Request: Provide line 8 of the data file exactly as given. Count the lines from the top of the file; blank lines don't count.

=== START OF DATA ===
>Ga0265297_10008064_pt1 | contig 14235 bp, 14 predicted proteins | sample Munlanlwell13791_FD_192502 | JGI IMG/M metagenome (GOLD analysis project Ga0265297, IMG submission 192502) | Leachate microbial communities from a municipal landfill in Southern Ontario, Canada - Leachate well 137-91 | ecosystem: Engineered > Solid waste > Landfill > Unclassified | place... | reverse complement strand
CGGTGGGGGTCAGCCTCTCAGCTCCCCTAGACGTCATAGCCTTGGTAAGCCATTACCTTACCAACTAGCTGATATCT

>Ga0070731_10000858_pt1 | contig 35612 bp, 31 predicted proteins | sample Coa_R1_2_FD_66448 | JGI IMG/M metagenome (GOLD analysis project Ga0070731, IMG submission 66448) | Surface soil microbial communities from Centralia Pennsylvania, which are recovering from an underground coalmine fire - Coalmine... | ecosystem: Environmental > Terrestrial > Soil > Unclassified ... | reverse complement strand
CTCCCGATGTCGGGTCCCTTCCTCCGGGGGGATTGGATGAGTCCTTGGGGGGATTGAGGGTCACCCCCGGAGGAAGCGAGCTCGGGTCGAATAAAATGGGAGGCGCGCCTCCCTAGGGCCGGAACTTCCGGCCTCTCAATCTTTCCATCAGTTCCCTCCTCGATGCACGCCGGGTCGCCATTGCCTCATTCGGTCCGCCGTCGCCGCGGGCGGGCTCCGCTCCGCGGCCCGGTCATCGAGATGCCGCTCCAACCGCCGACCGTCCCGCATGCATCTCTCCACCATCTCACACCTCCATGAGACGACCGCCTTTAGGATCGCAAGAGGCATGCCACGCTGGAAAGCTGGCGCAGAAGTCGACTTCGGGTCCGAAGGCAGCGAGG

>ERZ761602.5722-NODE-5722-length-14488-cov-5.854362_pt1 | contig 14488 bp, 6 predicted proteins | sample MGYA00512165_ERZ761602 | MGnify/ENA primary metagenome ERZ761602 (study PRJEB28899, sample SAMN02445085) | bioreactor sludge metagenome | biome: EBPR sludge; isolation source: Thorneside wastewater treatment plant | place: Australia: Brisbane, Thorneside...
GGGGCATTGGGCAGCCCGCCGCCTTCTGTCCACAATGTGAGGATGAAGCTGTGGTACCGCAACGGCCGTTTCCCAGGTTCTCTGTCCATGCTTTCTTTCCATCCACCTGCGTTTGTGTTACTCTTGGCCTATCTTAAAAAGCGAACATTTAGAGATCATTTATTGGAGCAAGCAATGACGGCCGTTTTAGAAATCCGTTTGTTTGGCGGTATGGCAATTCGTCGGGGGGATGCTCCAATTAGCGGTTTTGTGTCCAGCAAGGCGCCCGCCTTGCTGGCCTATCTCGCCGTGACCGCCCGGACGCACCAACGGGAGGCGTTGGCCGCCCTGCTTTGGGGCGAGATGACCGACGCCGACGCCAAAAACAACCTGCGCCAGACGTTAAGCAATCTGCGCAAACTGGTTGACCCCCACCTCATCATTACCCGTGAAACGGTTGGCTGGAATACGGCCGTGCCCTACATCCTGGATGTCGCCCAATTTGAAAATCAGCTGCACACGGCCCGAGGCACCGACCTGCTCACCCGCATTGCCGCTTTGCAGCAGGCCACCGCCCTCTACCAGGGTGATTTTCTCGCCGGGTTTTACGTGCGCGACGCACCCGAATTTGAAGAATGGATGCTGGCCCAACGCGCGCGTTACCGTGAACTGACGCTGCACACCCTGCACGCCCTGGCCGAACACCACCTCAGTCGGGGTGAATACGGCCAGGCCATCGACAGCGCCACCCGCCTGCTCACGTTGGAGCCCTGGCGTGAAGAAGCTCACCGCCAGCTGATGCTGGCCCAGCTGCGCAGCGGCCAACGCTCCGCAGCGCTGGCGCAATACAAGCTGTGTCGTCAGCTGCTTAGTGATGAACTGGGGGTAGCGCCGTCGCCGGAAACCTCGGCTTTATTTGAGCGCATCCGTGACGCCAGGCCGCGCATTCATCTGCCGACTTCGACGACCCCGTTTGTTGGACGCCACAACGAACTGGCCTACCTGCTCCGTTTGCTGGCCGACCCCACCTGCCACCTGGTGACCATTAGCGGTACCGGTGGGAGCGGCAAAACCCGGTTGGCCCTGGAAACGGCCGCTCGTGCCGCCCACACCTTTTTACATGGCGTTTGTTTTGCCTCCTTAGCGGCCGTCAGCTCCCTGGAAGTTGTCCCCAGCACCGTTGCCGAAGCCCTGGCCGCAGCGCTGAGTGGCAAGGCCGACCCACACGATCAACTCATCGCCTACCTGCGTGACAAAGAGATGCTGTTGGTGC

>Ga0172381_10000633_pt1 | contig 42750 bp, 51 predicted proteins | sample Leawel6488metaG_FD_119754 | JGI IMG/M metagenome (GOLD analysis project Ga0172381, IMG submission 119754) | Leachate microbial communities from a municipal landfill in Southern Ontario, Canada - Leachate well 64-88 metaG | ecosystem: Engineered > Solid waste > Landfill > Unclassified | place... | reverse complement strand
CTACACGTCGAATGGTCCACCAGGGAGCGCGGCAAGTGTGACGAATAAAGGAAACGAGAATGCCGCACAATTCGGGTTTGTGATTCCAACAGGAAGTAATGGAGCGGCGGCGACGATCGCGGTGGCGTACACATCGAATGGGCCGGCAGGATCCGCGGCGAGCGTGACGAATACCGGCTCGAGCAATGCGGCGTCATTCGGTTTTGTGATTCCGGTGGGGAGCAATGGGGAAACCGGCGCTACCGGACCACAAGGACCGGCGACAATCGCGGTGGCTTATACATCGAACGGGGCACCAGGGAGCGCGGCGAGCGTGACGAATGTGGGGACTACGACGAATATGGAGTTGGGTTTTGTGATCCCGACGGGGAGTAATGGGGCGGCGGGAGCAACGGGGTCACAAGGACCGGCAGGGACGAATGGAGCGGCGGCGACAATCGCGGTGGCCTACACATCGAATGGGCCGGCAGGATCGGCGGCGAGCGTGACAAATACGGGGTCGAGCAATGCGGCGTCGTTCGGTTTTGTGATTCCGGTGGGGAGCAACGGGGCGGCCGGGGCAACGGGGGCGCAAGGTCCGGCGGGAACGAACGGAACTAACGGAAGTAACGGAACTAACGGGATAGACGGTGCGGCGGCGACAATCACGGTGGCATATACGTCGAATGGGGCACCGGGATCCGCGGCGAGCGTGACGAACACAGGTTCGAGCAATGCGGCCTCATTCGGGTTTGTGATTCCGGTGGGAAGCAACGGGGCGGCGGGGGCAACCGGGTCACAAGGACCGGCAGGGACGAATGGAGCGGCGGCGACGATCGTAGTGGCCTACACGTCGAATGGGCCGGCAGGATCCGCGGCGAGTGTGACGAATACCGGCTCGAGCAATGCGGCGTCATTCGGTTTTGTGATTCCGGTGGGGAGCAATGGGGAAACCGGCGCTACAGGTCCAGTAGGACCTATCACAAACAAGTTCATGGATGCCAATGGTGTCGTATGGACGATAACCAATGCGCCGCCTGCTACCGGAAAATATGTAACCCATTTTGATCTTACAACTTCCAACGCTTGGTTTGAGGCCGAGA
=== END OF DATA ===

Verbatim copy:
CTACACGTCGAATGGTCCACCAGGGAGCGCGGCAAGTGTGACGAATAAAGGAAACGAGAATGCCGCACAATTCGGGTTTGTGATTCCAACAGGAAGTAATGGAGCGGCGGCGACGATCGCGGTGGCGTACACATCGAATGGGCCGGCAGGATCCGCGGCGAGCGTGACGAATACCGGCTCGAGCAATGCGGCGTCATTCGGTTTTGTGATTCCGGTGGGGAGCAATGGGGAAACCGGCGCTACCGGACCACAAGGACCGGCGACAATCGCGGTGGCTTATACATCGAACGGGGCACCAGGGAGCGCGGCGAGCGTGACGAATGTGGGGACTACGACGAATATGGAGTTGGGTTTTGTGATCCCGACGGGGAGTAATGGGGCGGCGGGAGCAACGGGGTCACAAGGACCGGCAGGGACGAATGGAGCGGCGGCGACAATCGCGGTGGCCTACACATCGAATGGGCCGGCAGGATCGGCGGCGAGCGTGACAAATACGGGGTCGAGCAATGCGGCGTCGTTCGGTTTTGTGATTCCGGTGGGGAGCAACGGGGCGGCCGGGGCAACGGGGGCGCAAGGTCCGGCGGGAACGAACGGAACTAACGGAAGTAACGGAACTAACGGGATAGACGGTGCGGCGGCGACAATCACGGTGGCATATACGTCGAATGGGGCACCGGGATCCGCGGCGAGCGTGACGAACACAGGTTCGAGCAATGCGGCCTCATTCGGGTTTGTGATTCCGGTGGGAAGCAACGGGGCGGCGGGGGCAACCGGGTCACAAGGACCGGCAGGGACGAATGGAGCGGCGGCGACGATCGTAGTGGCCTACACGTCGAATGGGCCGGCAGGATCCGCGGCGAGTGTGACGAATACCGGCTCGAGCAATGCGGCGTCATTCGGTTTTGTGATTCCGGTGGGGAGCAATGGGGAAACCGGCGCTACAGGTCCAGTAGGACCTATCACAAACAAGTTCATGGATGCCAATGGTGTCGTATGGACGATAACCAATGCGCCGCCTGCTACCGGAAAATATGTAACCCATTTTGATCTTACAACTTCCAACGCTTGGTTTGAGGCCGAGA